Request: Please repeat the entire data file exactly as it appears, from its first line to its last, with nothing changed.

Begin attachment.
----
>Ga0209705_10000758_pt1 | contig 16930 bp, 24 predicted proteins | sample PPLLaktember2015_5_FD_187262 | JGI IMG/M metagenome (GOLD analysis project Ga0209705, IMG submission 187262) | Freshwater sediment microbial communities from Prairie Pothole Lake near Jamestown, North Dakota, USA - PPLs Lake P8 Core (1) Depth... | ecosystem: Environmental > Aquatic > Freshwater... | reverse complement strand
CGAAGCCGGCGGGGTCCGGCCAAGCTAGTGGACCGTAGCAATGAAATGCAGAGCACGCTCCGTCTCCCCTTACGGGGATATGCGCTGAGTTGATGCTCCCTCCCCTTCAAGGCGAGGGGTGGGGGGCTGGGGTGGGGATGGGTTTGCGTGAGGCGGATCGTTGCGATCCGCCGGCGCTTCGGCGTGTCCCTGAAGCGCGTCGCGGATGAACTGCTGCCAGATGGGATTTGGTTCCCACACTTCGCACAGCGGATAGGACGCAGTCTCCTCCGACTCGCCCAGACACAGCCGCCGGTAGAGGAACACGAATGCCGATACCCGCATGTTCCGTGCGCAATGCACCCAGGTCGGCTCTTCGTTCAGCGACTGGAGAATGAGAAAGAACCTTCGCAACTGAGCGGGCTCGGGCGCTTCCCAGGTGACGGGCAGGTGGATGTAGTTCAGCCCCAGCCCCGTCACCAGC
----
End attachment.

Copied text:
>Ga0209705_10000758_pt1 | contig 16930 bp, 24 predicted proteins | sample PPLLaktember2015_5_FD_187262 | JGI IMG/M metagenome (GOLD analysis project Ga0209705, IMG submission 187262) | Freshwater sediment microbial communities from Prairie Pothole Lake near Jamestown, North Dakota, USA - PPLs Lake P8 Core (1) Depth... | ecosystem: Environmental > Aquatic > Freshwater... | reverse complement strand
CGAAGCCGGCGGGGTCCGGCCAAGCTAGTGGACCGTAGCAATGAAATGCAGAGCACGCTCCGTCTCCCCTTACGGGGATATGCGCTGAGTTGATGCTCCCTCCCCTTCAAGGCGAGGGGTGGGGGGCTGGGGTGGGGATGGGTTTGCGTGAGGCGGATCGTTGCGATCCGCCGGCGCTTCGGCGTGTCCCTGAAGCGCGTCGCGGATGAACTGCTGCCAGATGGGATTTGGTTCCCACACTTCGCACAGCGGATAGGACGCAGTCTCCTCCGACTCGCCCAGACACAGCCGCCGGTAGAGGAACACGAATGCCGATACCCGCATGTTCCGTGCGCAATGCACCCAGGTCGGCTCTTCGTTCAGCGACTGGAGAATGAGAAAGAACCTTCGCAACTGAGCGGGCTCGGGCGCTTCCCAGGTGACGGGCAGGTGGATGTAGTTCAGCCCCAGCCCCGTCACCAGC